As the “buy now, pay later” (BNPL) industry continues to grow, traditional credit card issuers are adapting their offerings to lean into this trend. Through Dec. 31, eligible American Express cardholders can use their card’s “Plan It” feature to pay for purchases of $100 or more over an extended period without incurring interest or plan fees.
The company says this includes most people who have an American Express® Green Card, an American Express® Gold Card or The Platinum Card® from American Express. Some other Amex consumer and co-branded card members may also qualify. I have the Blue Cash Preferred® Card from American Express, and the promotion is working for me.
The promotion appears to be a response to the exponential growth of buy now, pay later services like Affirm, Afterpay and Klarna that allow consumers to pay for purchases over time in predetermined installments. They’re costing banks between $8 billion and $10 billion in annual revenues, McKinsey reports.
How BNPL works
The most common form of BNPL involves four interest-free payments made within six weeks of purchase. McKinsey projects that this model will facilitate about $90 billion in annual sales by 2023. Sometimes the plans can stretch on for much longer, with or without interest.
For instance, Affirm offers some Peloton customers 0 percent financing for up to 43 months. Some Affirm plans charge as much as 30 percent APR, however, and Klarna tops out at 24.99 percent. There’s tremendous variability depending on the customer’s creditworthiness, the BNPL provider and the merchant.
Many consumers, especially young adults, are drawn to BNPL because this financing is often easier to obtain than a traditional loan or line of credit. Many also view the fixed installments as a more responsible form of debt (if they even consider it to be debt at all).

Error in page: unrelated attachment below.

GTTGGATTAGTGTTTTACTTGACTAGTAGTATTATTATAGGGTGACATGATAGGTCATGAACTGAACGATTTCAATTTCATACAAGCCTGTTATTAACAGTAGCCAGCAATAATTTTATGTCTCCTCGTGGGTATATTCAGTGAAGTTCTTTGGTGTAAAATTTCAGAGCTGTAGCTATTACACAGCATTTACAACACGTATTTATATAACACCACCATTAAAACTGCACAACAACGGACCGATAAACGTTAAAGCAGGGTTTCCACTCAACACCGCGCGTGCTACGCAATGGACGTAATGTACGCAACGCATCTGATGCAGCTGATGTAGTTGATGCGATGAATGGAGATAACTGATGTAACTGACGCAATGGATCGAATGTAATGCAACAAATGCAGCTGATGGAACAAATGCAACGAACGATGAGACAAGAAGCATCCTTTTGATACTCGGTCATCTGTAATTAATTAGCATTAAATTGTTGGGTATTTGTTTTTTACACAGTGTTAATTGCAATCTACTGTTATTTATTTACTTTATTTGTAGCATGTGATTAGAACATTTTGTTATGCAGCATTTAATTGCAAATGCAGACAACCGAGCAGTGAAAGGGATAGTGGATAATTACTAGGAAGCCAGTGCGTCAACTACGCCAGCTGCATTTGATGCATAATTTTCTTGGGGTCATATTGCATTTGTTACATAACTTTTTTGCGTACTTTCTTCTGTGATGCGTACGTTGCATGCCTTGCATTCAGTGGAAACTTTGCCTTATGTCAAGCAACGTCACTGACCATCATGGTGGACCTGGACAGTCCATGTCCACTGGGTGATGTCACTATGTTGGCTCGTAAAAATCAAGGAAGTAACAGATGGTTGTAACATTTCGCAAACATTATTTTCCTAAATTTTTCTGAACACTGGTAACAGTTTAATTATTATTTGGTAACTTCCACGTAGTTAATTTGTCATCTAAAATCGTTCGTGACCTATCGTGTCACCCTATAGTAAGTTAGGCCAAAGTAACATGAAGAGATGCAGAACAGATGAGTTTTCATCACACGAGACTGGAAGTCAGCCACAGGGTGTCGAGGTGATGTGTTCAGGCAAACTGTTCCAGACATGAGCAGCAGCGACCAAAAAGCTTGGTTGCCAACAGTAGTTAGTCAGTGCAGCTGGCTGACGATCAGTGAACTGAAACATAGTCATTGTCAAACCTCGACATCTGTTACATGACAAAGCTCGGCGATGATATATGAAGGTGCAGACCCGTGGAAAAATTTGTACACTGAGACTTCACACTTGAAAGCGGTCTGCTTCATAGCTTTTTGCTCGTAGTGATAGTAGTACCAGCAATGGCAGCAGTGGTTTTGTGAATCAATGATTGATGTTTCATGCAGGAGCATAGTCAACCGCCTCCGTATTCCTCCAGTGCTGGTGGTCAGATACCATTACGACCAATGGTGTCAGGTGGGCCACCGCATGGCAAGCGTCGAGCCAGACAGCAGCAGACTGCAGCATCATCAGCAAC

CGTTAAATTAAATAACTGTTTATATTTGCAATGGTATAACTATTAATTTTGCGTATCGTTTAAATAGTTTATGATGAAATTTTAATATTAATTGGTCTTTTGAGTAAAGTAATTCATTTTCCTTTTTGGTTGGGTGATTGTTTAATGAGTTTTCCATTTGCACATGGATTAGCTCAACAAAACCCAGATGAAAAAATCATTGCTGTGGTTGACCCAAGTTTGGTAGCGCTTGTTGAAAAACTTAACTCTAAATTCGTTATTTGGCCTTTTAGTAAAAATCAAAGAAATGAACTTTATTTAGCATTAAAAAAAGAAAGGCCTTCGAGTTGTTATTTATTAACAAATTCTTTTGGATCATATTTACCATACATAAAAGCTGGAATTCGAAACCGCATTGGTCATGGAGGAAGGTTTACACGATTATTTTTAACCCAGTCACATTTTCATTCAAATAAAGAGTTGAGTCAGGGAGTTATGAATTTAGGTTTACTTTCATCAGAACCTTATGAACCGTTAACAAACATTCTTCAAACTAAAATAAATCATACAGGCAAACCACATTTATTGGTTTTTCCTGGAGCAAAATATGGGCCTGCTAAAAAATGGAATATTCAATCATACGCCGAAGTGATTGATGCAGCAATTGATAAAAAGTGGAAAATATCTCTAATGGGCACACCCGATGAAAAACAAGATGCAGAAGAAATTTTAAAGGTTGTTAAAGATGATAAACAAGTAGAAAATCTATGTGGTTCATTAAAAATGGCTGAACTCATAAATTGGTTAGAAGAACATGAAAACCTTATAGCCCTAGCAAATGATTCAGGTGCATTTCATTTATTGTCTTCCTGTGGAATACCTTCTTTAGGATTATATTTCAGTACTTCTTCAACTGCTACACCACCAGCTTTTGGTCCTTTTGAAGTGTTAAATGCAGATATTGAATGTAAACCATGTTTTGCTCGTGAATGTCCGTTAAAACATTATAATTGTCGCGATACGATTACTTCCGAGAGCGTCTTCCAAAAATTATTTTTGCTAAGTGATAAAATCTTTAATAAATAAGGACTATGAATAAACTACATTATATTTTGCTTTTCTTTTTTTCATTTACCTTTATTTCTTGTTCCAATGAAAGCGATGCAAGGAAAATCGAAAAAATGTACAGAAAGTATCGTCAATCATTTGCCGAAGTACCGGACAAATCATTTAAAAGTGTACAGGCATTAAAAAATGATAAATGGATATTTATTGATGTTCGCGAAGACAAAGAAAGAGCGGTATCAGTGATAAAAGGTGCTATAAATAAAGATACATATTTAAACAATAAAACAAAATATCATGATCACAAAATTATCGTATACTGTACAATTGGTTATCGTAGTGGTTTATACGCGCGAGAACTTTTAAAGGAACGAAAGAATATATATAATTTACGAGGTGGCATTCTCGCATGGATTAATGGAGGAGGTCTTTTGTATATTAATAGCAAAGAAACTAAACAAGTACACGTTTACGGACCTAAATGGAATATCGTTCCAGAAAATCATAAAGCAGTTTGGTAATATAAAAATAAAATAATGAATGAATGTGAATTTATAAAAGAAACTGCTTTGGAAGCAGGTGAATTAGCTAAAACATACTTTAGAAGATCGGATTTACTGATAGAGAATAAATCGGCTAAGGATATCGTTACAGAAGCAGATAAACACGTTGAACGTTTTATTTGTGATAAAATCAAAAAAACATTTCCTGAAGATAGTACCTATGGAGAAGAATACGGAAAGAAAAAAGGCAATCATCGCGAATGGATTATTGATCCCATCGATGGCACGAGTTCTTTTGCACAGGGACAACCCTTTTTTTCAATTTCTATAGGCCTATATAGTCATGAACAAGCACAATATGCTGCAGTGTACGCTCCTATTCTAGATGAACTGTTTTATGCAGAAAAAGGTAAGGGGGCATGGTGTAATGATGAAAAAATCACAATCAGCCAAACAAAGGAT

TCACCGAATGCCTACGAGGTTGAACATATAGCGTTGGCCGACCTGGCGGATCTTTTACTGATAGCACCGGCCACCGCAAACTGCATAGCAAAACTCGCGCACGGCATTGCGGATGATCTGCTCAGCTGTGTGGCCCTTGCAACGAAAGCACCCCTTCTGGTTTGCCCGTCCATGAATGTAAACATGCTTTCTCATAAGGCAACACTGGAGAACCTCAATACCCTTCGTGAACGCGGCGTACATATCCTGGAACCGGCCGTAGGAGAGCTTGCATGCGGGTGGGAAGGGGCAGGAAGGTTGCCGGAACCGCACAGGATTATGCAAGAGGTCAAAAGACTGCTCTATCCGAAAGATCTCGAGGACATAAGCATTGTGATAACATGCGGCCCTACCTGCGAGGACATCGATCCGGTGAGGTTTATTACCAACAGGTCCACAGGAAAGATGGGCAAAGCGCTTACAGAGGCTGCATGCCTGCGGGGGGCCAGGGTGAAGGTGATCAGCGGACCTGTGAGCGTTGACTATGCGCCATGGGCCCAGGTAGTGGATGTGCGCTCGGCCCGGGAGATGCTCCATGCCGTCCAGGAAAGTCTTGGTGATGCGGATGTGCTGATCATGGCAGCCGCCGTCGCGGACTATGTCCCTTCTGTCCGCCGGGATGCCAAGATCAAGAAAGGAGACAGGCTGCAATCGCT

In fact, a recent American Express survey revealed that 59 percent of millennials want to use BNPL features for their holiday shopping, significantly more than any other generation. And 55 percent are interested in using BNPL to pay for their holiday travel. Gen Zers were a distant second in both categories.
Pay It Plan It
American Express was the first conventional credit card issuer to unveil a payment program that rivals these independent BNPL services. American Express Pay It Plan It debuted in 2017, and it allows card members to opt into payment plans for purchases of $100 or more. These technically aren’t charged interest, but users are assessed monthly plan fees (which function very similarly to interest). The current promotion waives those fees.
For example, I recently made a purchase of $170.09 with my Blue Cash Preferred Card. Before the Plan It fee waiver went into effect, I saw three Plan It options: 12 monthly payments of $15.19, 18 monthly payments of $10.46 or 24 monthly payments of $8.09. The first two included a monthly plan fee of $1.01, and the 24-month option had a monthly plan fee of $1.00. If those were expressed in terms of an annual percentage rate, they would all be approximately 7 percent, which is much lower than my card’s standard variable APR of 13.99 percent.
I also ran the numbers for a larger recent purchase ($898.99). The plan terms were still 12, 18 and 24 months, and if the monthly plan fees were converted into an effective APR, they were also right around 7 percent. Now, thanks to the fee-free promotion, I could potentially avoid interest and fees on both of those purchases for the next two years.
Pros of credit card-linked BNPL services